Saturday, June 30, 2018

Wrap Up for June 2018

Neil Irwin (NYT): "...the United States is not as stable and reliable a place to do business as you once thought."

"Labor force growth accounted for 50% of US GDP gains between 1950 and 2015."

Given industrial production levels during this period, why was there no recession call in 2015/16?

Tim Duy: "Beyond September, the game will become more complex."

"Now, executives of big U.S. companies suggest that the days of most people getting a pay raise are over, and that they also plan to reduce their work forces further."

There's some disagreement over the size and potential of the gig economy. Has it become smaller than we think?

High skill time based service dominance - in terms of aggregate revenue demand - likely affects this outcome. In these sectors, it's easier to associate technological gains with specific professional roles, rather than entire worker distributions. "Productivity and Pay: Is the Link Broken?"

Annie Lowrey tells a tale of two economies.

"Income and Wealth Inequality in America" from 1949 to 2016

More flexible ownership options, would mean more personal agency and autonomy in our lives: a thoughtful post from Kevin Erdmann.

It's probably a good thing this referendum didn't pass!

Sometimes the most useful determinant of value, is whether process complexity could instead be kept as simple as humanly possible. And again, less unnecessary complexity, please.

How might a lack of media of exchange, disrupt trade instead of output and employment?

This version of "affordable living" is reminiscent of science fiction.

Will autonomous vehicles become the general equilibrium stimulus that some now foresee?

"...risks that hit quickly are taken more seriously than risks that accrue slowly over time, even if the slow-stewing risks cause more havoc when they burst."

What does "guaranteed" emergency care really mean?

Money is running short for federal prison staffing.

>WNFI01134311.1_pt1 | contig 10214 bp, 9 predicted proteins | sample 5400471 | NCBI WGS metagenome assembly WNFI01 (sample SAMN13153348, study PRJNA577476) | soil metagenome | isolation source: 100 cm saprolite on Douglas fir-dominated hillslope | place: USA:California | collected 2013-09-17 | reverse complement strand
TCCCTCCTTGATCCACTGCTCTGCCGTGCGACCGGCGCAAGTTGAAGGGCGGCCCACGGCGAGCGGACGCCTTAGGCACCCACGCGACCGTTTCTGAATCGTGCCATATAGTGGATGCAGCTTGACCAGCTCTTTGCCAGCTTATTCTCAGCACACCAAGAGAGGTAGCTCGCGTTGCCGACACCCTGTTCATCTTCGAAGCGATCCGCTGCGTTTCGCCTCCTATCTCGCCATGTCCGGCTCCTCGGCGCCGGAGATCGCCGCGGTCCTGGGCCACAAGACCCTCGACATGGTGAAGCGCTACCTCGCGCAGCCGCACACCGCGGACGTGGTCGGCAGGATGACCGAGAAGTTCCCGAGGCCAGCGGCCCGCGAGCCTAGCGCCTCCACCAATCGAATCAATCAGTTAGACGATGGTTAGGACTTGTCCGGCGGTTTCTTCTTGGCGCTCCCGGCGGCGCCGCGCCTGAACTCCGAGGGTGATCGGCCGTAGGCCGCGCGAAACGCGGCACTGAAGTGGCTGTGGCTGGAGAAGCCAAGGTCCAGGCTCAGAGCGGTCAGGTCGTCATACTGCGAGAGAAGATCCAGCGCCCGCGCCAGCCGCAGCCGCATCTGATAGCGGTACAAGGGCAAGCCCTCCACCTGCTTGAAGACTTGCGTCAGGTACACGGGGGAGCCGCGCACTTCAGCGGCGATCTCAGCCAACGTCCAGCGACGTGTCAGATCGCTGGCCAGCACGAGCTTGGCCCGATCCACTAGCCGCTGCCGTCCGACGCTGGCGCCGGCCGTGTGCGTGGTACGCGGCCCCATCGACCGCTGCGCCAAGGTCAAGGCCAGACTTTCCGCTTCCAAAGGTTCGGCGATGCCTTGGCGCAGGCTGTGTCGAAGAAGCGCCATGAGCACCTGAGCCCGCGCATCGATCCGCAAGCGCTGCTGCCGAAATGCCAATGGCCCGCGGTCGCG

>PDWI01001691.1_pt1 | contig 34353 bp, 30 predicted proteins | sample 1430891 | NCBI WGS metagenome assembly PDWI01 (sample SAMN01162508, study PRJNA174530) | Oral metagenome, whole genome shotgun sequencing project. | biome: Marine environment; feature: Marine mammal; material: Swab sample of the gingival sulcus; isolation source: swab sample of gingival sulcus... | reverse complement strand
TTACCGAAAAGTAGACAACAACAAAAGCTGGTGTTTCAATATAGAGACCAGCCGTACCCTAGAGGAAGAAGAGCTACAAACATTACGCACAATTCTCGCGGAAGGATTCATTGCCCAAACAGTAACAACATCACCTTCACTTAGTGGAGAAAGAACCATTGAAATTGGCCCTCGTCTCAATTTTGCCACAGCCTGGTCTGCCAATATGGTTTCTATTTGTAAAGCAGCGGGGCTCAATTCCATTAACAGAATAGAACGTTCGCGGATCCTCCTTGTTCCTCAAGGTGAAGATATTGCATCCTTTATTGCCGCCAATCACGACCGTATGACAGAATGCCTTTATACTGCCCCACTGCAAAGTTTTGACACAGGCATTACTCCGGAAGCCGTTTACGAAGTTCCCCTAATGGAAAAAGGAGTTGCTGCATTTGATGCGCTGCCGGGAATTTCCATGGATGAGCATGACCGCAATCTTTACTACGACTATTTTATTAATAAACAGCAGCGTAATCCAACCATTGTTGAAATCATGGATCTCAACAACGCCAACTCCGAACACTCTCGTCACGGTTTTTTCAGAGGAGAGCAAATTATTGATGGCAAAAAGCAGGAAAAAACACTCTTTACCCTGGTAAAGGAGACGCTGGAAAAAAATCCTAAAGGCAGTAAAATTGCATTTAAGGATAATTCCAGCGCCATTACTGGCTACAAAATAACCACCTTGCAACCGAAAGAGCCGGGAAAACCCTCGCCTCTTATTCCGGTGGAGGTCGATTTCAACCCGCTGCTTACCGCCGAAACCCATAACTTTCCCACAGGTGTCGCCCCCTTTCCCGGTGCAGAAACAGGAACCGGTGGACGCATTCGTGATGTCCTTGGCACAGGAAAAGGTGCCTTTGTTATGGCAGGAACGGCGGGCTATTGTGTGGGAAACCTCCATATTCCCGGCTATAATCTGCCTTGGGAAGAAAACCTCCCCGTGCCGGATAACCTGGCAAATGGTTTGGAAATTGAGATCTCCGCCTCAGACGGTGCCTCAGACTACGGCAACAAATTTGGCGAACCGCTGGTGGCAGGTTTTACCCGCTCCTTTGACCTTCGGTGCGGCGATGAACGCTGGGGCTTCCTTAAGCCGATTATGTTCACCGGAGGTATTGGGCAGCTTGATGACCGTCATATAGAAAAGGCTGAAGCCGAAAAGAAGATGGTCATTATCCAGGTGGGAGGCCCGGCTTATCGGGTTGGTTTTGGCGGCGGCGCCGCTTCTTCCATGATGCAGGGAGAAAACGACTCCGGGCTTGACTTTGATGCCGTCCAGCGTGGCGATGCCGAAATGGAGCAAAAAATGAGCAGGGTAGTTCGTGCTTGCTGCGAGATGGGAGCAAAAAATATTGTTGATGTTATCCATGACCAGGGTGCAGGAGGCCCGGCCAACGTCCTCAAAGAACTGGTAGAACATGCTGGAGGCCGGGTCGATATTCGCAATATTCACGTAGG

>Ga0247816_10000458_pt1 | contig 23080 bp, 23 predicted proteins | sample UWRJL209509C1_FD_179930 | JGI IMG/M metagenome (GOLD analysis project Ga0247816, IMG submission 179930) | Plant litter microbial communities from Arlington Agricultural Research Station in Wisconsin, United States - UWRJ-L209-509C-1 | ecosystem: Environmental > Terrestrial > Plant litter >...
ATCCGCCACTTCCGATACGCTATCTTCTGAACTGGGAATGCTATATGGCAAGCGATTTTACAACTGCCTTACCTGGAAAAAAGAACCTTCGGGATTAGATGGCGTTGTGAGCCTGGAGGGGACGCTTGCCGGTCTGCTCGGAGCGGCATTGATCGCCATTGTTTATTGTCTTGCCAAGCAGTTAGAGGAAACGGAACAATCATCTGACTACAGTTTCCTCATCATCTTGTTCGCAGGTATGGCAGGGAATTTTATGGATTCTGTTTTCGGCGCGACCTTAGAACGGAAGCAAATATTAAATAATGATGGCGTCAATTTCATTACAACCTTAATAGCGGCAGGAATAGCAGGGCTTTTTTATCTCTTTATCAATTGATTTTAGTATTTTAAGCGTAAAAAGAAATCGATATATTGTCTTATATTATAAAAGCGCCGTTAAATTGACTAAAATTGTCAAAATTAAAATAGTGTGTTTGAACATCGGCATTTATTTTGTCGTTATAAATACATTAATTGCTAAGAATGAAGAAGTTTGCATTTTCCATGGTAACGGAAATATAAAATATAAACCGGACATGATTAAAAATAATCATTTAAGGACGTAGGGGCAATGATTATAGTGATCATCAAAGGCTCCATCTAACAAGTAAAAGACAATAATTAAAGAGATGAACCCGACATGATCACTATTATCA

If only other aspects of economic policy were as boring as FOMC communications have recently been.
" one is even talking about how to start living within our means."

"From 2007 to 2017 the fraction of Americans employed fell by 2.9 percentage points."

What to make of the growth in corporate bonds?

When it comes to big spending cuts, the blame has to be spread around.

"One-third of the world's 300 largest metropolitan economies are now in China."

Breaking up Google isn't a good idea. I've been worried about these arguments, because Google has become such an important part of knowledge preservation - especially for those whose contributions to societal dialogue might ultimately be lost.

Fortunately, some tech jobs don't require a bachelor's degree. Or a coastal location.

Arnold Kling, from a recent National Affairs Article:
There are many drivers of job satisfaction. Monetary compensation, status and work relationships can all play a role, as can a sense of accomplishment, meaning, structure, and control, among other things. And, as with happiness, occupational satisfaction is comparative. Often we become annoyed at the thought of others attaining higher status or earning more money based on relatively few skills or little effort, but we tend to neglect to consider the hardworking people with advanced skills who have relatively low-status and low-income employment.
How might a recessionary trend actually matter, if losses in monetary representation translate into people doing more things for themselves, instead of achieving those ends through shared formal employment? Nick Rowe also responds to Scott's post.
And, "There is no circular flow of income; there is a circular flow of money."

Reducing the "fear factor" of artificial intelligence.

By no means has the economy returned to "a more normal place".

"Fintech is more limited in scope than monetary tech. Only that portion of the population that uses these innovations is affected - everyone else's financial habits continue on as before. Recent examples include bitcoin, p2p lending, and roboadvisors."

In time arbitrage, with its divisions of labour which would take individual and group routines into account, it also helps to consider that "At any point in life, people spend their time in 25 places."

It turns out this isn't the first time patent litigation has been a problem.

Will deep learning algorithms "hit a wall" before they become useful at a broad societal level?

A good example of the need for knowledge preservation on more sustainable terms: "A Quarter of Private Colleges Ran Deficits in 2017."

Who will be initially affected by the trade war?

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